You need money and you need it now. The Coronavirus Aid, Relief and Economic Security Act (CARES Act) makes it easier and less financially punishing to withdraw money early from your 401(k) or other employer-sponsored retirement plan. But before you raid retirement savings, know the new rules about 401(k) loans versus 401(k) hardship withdrawals. And, know yourself.
Withdrawing money from your 401(k), 403(b) or 457(b) plan is a slippery slope, says CFP Jeanne Fisher, managing director of Strategic Retirement Partners in Nashville. “The initial taking of the loan isn’t the issue — the issue is if it becomes a habit,” she says. “You don’t want to establish a habit of using your retirement account as a short-term loan agency.”
That said, never before have early 401(k) withdrawal terms been better for those in dire need of cash:
- Gone is the 10% early withdrawal penalty on coronavirus-related distributions made in 2020 if you’re under age 59 ½.
- The new legislation also doubles the maximum you’re allowed to take out of your 401(k) from $50,000 to $100,000, or 100% of your vested balance, whichever is less.
- The standard 20% federal tax withholding on distributions has been suspended. That means you get the entire dollar amount of your early withdrawal upfront.
- The rules for 401(k) hardship withdrawals make them more like 401(k) loans than a direct and permanent hit to your nest egg.
- And there are some circumstances that enable you to completely eliminate paying income taxes on an early distribution, essentially scoring a three-year, interest-free loan.
Before you check your available balance, remember — all the downside risks of early 401(k) withdrawals still apply. Cash out now and you’ll be locking in your losses at the worst time possible, missing out on the multiplying effect of compound interest (and likely the market’s eventual recovery), and siphoning money from your future wellbeing.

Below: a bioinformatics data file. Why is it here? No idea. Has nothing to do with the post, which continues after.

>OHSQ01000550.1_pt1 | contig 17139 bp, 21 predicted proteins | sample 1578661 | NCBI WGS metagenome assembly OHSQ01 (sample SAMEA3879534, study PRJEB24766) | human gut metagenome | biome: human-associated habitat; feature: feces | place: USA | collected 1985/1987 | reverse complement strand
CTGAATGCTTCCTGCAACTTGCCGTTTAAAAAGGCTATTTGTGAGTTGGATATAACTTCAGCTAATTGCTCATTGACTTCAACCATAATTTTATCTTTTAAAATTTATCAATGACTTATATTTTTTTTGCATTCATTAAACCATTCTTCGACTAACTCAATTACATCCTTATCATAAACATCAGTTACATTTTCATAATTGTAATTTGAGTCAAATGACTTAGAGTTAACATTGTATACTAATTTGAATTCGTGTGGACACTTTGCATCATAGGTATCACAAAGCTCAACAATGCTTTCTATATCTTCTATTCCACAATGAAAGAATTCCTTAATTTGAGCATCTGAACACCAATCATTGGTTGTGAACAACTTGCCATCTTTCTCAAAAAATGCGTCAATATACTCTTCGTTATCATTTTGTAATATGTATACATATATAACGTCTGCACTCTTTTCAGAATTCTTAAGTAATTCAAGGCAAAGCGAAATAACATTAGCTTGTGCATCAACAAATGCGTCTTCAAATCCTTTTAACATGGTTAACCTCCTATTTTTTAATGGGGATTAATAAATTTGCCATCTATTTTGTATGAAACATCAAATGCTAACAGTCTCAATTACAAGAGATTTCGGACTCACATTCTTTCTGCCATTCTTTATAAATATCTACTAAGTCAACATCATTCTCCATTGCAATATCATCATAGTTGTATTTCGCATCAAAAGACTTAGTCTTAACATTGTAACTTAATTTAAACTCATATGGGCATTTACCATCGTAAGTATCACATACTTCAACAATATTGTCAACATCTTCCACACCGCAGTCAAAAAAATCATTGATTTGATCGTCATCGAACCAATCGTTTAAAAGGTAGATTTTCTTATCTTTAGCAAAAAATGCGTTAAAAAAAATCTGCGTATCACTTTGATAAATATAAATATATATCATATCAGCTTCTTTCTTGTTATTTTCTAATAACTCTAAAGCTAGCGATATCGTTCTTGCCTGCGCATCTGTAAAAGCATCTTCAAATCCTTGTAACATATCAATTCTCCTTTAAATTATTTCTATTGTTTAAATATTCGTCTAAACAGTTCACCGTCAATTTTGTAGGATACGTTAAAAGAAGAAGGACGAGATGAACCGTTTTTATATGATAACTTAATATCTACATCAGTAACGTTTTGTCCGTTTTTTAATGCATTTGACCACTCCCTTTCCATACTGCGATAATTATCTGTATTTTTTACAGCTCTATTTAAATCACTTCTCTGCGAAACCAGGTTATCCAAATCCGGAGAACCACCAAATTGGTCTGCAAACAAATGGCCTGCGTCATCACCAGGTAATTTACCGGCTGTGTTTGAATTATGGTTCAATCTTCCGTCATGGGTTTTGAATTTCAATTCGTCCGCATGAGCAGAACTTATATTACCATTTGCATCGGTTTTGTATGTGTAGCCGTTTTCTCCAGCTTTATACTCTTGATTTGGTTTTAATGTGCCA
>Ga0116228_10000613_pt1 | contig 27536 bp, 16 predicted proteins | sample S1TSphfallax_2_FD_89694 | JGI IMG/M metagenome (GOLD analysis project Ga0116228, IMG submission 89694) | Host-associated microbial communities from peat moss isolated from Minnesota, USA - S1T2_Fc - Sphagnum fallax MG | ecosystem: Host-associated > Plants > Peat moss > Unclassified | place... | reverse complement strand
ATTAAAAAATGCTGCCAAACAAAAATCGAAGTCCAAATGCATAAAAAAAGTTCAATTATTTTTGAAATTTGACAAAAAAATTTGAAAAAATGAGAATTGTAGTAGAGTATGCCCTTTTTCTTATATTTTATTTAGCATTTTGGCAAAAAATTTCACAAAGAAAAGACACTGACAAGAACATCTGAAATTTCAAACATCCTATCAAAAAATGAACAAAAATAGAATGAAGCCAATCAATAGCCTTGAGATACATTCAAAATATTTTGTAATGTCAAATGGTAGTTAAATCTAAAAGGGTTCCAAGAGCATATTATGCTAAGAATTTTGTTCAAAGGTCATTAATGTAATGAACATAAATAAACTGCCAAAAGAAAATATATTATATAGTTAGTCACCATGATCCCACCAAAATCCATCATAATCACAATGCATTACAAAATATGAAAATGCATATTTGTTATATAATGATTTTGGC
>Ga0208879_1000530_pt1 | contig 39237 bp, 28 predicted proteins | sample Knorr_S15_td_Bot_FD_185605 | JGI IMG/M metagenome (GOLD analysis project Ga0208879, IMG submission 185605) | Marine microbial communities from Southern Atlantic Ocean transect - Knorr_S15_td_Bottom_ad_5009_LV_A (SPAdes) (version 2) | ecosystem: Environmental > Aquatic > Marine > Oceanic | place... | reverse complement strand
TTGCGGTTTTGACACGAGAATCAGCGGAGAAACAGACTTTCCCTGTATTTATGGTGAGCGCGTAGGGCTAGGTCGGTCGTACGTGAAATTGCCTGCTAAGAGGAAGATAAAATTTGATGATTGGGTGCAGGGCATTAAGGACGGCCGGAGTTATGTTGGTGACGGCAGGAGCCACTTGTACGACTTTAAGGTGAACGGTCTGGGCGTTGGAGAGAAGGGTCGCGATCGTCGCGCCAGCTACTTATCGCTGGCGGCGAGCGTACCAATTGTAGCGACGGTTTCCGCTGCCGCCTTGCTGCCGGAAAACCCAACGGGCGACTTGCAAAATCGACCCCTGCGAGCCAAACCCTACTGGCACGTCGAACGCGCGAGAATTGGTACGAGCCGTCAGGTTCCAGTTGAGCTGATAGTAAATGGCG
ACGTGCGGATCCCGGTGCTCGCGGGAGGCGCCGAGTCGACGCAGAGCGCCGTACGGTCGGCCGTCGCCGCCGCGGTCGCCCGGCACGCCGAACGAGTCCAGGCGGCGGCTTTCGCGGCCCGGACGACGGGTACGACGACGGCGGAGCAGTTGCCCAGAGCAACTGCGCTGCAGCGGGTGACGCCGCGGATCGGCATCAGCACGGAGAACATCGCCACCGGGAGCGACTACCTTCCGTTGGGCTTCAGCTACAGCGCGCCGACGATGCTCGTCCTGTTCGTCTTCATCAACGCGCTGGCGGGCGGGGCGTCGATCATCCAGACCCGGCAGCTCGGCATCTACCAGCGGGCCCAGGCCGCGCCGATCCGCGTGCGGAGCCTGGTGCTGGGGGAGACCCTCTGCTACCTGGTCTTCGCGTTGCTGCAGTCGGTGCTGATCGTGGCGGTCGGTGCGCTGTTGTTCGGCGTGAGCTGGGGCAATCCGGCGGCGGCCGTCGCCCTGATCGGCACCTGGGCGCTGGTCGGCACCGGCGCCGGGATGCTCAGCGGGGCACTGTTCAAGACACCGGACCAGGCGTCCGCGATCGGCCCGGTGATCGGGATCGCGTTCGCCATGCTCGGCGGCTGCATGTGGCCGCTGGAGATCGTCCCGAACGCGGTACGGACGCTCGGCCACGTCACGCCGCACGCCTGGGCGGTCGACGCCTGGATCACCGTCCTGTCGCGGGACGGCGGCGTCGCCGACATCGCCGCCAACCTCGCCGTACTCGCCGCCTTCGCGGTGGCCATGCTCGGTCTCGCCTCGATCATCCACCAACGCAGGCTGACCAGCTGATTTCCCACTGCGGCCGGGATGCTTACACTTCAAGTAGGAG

But, if you must, here’s how to minimize the short- and long-term fallout of cashing out your 401(k).
A 401(k) loan is your best option
Here’s what makes a 401(k) loan better than taking a 401(k) hardship distribution:
- With a loan, your retirement savings takes only a temporary hit because you’re eventually going to replenish your account. In the interim, you’re paying yourself interest on the amount you borrowed. (With a 401(k) hardship withdrawal, you’re not expected or required to pay back the money. And when IRS rules go back to normal, you’re not even allowed to put the money you took out back into your retirement account.)
- The CARES Act gives you an extra year to pay off your loan, for a total of six years if you take out a loan in 2020. The legislation also extends the repayment deadline on existing 401(k) loans by one year.
- You also get a reprieve on loan repayments. You have a year from when you took out the loan to start paying it back Instead of having to start making payments right away. If you already have a 401(k) loan you can suspend any payments due between March 27 through the end of the year. (Note that interest and administrative fees will continue to accrue during the payment break.)
- You only pay income taxes if you default on the loan (e.g. if you lose your job or are terminated and stop making loan payments). But the CARES Act gives you the option to spread out any taxes you owe over three years.
If given the choice between taking a hardship distribution and a 401(k) loan, Fisher prefers the latter. “Taking a loan and staying on a payment schedule is best because you will pay yourself back, and, if implemented correctly, you will avoid taxes and a penalty,” she says. But first …
Do you qualify? The relaxed rules are all well and good, but they apply only to those who have been adversely affected by the coronavirus pandemic. To qualify, either you or a family member has to have been diagnosed with COVID-19 or suffered a financial blow from being quarantined. In other words, you’ve been furloughed, laid off, or had a household pay cut, or are unable to work because of a loss of childcare.
Does your 401(k) plan even have a loan provision? Not all workplace retirement plans allow 401(k) loans. Nor are they required to start offering employees early access or even adopt the new CARES Act rules. “In my experience, most plans that did not allow for loans prior to COVID-19 are not adding them now,” Fisher says. Larger plans are more likely to have a loan feature. According to data from the Employee Benefit Research Institute, 90% of plans with 1,000 or more participants allow 401(k) loans, versus 30% of plans with 10 or fewer participants.